While you're digesting that, Betsy observed that some responses she received from legislators this week on the contents of the legislation appear to be dead wrong. C'mon Betsy, they're just the salesman, they don't need to read legislation. read more »
As her shrewness observed last night, investigative ap reporter, John Miller, has connected some more dots, exposing the association of, and the pecuniary interest in, the radical school reform legislation, by Joe Scott and the Albertsons Foundation. In so doing, a picture is coming into sharp focus of for profit companies gradually hijacking the public education system, seeding the infrastructure necessary for the private takeover to be complete. They've persuaded legislators, over time, to allocate precious resources to building the infrastructure network and all that remains is to get the state to buy laptops for every "customer" in Luna's "customer-driven" plan.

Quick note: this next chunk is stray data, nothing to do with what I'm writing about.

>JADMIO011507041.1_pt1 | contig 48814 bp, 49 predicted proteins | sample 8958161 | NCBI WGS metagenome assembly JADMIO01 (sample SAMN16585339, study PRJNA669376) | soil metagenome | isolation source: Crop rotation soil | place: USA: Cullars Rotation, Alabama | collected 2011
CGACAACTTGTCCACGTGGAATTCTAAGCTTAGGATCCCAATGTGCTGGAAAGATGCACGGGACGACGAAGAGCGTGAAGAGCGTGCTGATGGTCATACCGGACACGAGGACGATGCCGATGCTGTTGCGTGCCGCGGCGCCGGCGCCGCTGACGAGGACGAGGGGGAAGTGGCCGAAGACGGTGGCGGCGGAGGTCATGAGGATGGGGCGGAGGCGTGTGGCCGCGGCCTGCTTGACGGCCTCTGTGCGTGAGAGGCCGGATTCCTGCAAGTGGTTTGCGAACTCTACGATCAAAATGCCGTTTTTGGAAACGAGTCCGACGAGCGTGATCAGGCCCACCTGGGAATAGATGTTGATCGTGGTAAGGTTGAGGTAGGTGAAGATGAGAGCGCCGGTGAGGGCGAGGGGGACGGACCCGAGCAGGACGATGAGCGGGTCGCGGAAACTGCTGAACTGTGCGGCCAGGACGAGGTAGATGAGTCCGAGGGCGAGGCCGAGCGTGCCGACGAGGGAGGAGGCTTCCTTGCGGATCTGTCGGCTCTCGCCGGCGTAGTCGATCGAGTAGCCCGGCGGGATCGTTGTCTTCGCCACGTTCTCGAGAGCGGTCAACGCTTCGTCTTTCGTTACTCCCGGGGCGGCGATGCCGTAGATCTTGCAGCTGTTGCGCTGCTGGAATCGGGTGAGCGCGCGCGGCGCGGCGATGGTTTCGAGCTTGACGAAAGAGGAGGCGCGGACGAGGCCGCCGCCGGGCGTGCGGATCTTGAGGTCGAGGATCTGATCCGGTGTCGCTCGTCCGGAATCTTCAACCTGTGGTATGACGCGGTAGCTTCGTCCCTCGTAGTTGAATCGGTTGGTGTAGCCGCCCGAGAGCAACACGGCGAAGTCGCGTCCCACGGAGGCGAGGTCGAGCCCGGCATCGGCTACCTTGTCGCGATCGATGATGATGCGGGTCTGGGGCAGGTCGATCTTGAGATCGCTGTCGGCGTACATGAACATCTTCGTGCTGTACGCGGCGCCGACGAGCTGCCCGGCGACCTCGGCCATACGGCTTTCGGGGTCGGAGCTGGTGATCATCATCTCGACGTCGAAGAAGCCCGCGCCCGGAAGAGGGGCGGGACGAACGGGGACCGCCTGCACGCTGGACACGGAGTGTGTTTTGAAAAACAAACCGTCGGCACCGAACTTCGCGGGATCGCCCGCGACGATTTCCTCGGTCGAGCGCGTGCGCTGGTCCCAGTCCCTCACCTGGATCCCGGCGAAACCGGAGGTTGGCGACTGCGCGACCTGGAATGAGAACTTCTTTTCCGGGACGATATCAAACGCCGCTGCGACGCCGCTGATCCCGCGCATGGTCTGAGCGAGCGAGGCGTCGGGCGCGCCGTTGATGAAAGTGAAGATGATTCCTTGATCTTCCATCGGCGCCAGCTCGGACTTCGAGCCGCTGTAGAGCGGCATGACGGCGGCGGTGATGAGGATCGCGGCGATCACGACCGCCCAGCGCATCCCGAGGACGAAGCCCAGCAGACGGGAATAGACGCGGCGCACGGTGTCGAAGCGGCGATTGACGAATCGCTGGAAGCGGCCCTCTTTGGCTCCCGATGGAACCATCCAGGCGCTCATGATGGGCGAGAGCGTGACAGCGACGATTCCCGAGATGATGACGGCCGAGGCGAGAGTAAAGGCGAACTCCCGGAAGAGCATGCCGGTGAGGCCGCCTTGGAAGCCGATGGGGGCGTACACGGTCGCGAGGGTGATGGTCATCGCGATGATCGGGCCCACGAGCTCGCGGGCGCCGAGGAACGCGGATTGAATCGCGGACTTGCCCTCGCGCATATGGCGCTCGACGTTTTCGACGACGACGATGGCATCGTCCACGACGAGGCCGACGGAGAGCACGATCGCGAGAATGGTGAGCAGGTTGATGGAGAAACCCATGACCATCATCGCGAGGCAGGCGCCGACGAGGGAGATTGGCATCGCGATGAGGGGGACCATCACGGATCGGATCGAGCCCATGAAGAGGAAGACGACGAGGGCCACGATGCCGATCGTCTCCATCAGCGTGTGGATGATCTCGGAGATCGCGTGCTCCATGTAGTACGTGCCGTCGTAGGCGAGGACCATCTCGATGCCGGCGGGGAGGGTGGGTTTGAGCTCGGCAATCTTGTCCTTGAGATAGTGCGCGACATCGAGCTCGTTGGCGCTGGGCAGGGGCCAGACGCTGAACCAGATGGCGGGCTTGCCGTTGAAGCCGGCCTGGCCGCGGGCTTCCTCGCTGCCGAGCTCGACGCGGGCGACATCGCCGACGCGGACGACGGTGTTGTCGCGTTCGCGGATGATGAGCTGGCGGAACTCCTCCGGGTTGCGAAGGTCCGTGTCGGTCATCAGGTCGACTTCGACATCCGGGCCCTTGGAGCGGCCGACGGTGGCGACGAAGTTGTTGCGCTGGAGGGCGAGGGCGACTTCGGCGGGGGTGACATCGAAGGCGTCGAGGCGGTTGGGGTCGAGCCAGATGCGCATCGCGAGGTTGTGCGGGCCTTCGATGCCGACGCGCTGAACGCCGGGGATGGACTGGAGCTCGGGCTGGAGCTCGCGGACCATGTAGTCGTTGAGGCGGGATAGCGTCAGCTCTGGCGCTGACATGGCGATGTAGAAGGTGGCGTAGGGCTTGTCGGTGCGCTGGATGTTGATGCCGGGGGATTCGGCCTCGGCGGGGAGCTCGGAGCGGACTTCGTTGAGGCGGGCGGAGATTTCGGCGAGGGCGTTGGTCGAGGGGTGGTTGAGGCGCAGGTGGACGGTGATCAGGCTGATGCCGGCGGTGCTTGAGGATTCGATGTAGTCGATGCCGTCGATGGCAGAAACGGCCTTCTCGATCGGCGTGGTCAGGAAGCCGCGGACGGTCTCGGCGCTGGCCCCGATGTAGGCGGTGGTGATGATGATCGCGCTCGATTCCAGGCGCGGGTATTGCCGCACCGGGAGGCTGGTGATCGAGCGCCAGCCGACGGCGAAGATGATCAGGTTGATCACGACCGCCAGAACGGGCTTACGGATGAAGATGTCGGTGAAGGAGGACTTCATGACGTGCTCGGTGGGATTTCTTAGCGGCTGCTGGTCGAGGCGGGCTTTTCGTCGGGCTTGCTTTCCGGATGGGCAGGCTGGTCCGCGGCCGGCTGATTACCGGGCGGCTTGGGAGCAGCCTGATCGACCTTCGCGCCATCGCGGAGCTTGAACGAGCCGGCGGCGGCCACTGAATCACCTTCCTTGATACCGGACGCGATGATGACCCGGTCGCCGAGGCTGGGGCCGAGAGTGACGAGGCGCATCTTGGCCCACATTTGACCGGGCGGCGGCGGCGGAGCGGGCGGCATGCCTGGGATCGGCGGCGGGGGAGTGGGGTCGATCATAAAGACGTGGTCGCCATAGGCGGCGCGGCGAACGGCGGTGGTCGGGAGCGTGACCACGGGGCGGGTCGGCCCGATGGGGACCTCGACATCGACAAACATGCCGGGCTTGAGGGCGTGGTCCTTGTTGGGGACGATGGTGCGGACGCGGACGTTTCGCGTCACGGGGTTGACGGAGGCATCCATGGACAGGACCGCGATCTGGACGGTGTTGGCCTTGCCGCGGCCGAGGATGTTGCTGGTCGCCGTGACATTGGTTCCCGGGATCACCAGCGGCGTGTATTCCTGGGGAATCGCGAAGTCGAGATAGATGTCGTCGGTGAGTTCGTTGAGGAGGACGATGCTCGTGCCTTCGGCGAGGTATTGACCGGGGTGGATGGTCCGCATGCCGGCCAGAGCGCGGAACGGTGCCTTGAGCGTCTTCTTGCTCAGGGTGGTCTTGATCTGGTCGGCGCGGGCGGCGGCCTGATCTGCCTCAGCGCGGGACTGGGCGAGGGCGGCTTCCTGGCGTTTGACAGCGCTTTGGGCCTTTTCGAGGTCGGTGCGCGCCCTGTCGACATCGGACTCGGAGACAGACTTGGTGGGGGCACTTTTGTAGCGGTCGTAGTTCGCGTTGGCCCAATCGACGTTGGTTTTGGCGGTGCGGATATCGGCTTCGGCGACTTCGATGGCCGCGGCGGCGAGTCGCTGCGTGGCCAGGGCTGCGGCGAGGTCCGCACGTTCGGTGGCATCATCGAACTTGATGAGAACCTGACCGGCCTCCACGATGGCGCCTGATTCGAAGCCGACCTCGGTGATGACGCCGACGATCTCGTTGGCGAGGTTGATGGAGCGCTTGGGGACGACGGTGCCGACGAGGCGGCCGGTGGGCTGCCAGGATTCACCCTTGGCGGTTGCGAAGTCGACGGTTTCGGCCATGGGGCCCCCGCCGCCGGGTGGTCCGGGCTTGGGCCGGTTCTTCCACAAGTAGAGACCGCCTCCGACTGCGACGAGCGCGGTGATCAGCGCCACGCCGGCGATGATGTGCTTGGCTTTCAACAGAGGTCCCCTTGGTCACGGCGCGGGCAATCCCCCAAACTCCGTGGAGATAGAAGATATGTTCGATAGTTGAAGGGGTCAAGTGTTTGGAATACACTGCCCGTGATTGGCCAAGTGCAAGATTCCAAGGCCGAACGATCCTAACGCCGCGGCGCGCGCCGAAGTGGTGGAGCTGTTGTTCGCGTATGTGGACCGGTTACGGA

Of course, legislators must get rid of teachers to pay for it. Overhaul proponents seek to use Idaho education to generate income to their shareholders much is likely to be as abysmal as private prisons, which will surely have to be utilized to a greater degree, given the likely "product" this takeover will achieve. Moreover privatization further spirals Idaho into economic turmoil by funneling Idaho tax dollars out of state, destroying 770 jobs at the outset of this plan, instead of stimulating our economy here. read more »